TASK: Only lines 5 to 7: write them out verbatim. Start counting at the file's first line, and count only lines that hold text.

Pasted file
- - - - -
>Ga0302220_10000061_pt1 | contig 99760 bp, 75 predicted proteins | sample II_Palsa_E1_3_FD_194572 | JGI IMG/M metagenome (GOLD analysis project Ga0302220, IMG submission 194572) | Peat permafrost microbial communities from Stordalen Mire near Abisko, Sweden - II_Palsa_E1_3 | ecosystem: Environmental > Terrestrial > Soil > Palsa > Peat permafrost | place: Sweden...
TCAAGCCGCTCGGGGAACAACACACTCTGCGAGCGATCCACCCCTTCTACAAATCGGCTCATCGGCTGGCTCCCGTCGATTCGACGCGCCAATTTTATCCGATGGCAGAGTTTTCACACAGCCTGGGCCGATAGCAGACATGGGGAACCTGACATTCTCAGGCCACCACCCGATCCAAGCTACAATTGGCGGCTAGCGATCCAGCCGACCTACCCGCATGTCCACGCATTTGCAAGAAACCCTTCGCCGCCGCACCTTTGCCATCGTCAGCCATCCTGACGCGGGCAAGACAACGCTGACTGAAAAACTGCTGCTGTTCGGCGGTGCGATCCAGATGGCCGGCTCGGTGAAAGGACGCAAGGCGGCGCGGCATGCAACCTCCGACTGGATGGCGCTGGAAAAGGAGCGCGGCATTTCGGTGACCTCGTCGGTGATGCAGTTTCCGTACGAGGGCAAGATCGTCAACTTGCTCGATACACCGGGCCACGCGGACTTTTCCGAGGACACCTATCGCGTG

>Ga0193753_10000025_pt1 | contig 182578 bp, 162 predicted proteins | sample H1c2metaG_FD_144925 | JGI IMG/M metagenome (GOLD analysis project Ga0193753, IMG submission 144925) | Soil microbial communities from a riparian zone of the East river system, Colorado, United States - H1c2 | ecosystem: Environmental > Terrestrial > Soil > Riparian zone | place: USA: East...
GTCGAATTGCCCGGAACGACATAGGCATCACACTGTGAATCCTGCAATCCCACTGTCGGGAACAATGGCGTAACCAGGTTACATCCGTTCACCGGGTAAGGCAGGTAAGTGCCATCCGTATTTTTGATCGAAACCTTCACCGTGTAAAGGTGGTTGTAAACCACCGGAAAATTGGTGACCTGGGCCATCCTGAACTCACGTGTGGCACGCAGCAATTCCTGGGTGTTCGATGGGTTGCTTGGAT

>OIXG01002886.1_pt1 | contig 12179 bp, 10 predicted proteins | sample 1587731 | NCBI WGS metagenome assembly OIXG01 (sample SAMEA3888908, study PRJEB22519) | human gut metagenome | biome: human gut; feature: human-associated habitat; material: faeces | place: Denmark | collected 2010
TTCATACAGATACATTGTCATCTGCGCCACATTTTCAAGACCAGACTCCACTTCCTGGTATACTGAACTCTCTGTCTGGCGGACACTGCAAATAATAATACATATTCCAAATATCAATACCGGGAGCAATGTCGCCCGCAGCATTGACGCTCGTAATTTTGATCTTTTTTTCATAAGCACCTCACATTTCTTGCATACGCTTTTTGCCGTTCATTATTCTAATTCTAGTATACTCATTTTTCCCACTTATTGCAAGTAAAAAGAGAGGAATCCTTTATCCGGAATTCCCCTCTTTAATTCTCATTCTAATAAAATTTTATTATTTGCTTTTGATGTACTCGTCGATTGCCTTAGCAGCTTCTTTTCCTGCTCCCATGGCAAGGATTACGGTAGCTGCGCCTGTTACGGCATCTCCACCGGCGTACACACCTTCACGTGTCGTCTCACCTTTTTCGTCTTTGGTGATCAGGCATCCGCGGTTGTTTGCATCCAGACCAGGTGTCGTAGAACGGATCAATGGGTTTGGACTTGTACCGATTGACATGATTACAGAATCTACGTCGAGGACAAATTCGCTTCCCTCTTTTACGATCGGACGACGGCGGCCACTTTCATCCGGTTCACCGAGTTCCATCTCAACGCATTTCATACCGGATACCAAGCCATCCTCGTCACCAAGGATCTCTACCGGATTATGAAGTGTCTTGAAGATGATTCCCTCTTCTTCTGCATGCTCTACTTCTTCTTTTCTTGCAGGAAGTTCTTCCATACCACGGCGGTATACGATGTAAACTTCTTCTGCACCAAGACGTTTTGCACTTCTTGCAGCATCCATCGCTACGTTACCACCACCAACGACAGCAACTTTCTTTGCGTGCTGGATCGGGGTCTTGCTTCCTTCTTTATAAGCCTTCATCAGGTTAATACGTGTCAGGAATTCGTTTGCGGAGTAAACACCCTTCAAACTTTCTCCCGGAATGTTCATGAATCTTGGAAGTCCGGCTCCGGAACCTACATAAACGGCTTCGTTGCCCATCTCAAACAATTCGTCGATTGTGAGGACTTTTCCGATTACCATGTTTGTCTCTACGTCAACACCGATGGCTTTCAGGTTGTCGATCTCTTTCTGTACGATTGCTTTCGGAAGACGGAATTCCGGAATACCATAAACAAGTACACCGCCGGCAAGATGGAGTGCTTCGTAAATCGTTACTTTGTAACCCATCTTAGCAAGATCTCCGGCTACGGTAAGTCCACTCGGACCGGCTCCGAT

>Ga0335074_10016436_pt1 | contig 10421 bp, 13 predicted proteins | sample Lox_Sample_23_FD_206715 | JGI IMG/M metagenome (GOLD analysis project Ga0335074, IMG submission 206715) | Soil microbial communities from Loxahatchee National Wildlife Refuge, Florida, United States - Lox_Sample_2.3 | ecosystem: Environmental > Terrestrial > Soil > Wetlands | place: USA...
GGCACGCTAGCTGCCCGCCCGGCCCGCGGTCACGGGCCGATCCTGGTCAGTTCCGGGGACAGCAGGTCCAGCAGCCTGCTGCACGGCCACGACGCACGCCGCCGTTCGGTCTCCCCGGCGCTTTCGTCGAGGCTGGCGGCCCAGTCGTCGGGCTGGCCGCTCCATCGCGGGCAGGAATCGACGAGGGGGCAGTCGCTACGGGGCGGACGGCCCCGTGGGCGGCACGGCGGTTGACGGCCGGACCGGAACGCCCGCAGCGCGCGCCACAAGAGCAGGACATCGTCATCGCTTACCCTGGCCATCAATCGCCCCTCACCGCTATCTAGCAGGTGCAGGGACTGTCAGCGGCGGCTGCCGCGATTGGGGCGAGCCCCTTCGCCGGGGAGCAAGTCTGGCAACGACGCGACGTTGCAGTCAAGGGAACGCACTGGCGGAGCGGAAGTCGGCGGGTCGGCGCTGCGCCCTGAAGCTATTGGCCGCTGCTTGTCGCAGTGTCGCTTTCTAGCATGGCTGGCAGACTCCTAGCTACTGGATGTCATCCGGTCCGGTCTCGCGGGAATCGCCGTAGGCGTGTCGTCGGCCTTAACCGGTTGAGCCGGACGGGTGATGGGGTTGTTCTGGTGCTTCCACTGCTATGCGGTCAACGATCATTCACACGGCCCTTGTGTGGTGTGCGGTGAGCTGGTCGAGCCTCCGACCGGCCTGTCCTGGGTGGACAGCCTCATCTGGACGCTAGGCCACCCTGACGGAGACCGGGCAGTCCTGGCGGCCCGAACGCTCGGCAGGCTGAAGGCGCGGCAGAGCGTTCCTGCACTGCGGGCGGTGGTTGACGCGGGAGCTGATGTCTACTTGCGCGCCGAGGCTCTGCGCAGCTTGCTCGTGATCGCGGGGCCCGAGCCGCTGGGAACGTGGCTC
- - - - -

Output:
>OIXG01002886.1_pt1 | contig 12179 bp, 10 predicted proteins | sample 1587731 | NCBI WGS metagenome assembly OIXG01 (sample SAMEA3888908, study PRJEB22519) | human gut metagenome | biome: human gut; feature: human-associated habitat; material: faeces | place: Denmark | collected 2010
TTCATACAGATACATTGTCATCTGCGCCACATTTTCAAGACCAGACTCCACTTCCTGGTATACTGAACTCTCTGTCTGGCGGACACTGCAAATAATAATACATATTCCAAATATCAATACCGGGAGCAATGTCGCCCGCAGCATTGACGCTCGTAATTTTGATCTTTTTTTCATAAGCACCTCACATTTCTTGCATACGCTTTTTGCCGTTCATTATTCTAATTCTAGTATACTCATTTTTCCCACTTATTGCAAGTAAAAAGAGAGGAATCCTTTATCCGGAATTCCCCTCTTTAATTCTCATTCTAATAAAATTTTATTATTTGCTTTTGATGTACTCGTCGATTGCCTTAGCAGCTTCTTTTCCTGCTCCCATGGCAAGGATTACGGTAGCTGCGCCTGTTACGGCATCTCCACCGGCGTACACACCTTCACGTGTCGTCTCACCTTTTTCGTCTTTGGTGATCAGGCATCCGCGGTTGTTTGCATCCAGACCAGGTGTCGTAGAACGGATCAATGGGTTTGGACTTGTACCGATTGACATGATTACAGAATCTACGTCGAGGACAAATTCGCTTCCCTCTTTTACGATCGGACGACGGCGGCCACTTTCATCCGGTTCACCGAGTTCCATCTCAACGCATTTCATACCGGATACCAAGCCATCCTCGTCACCAAGGATCTCTACCGGATTATGAAGTGTCTTGAAGATGATTCCCTCTTCTTCTGCATGCTCTACTTCTTCTTTTCTTGCAGGAAGTTCTTCCATACCACGGCGGTATACGATGTAAACTTCTTCTGCACCAAGACGTTTTGCACTTCTTGCAGCATCCATCGCTACGTTACCACCACCAACGACAGCAACTTTCTTTGCGTGCTGGATCGGGGTCTTGCTTCCTTCTTTATAAGCCTTCATCAGGTTAATACGTGTCAGGAATTCGTTTGCGGAGTAAACACCCTTCAAACTTTCTCCCGGAATGTTCATGAATCTTGGAAGTCCGGCTCCGGAACCTACATAAACGGCTTCGTTGCCCATCTCAAACAATTCGTCGATTGTGAGGACTTTTCCGATTACCATGTTTGTCTCTACGTCAACACCGATGGCTTTCAGGTTGTCGATCTCTTTCTGTACGATTGCTTTCGGAAGACGGAATTCCGGAATACCATAAACAAGTACACCGCCGGCAAGATGGAGTGCTTCGTAAATCGTTACTTTGTAACCCATCTTAGCAAGATCTCCGGCTACGGTAAGTCCACTCGGACCGGCTCCGAT

>Ga0335074_10016436_pt1 | contig 10421 bp, 13 predicted proteins | sample Lox_Sample_23_FD_206715 | JGI IMG/M metagenome (GOLD analysis project Ga0335074, IMG submission 206715) | Soil microbial communities from Loxahatchee National Wildlife Refuge, Florida, United States - Lox_Sample_2.3 | ecosystem: Environmental > Terrestrial > Soil > Wetlands | place: USA...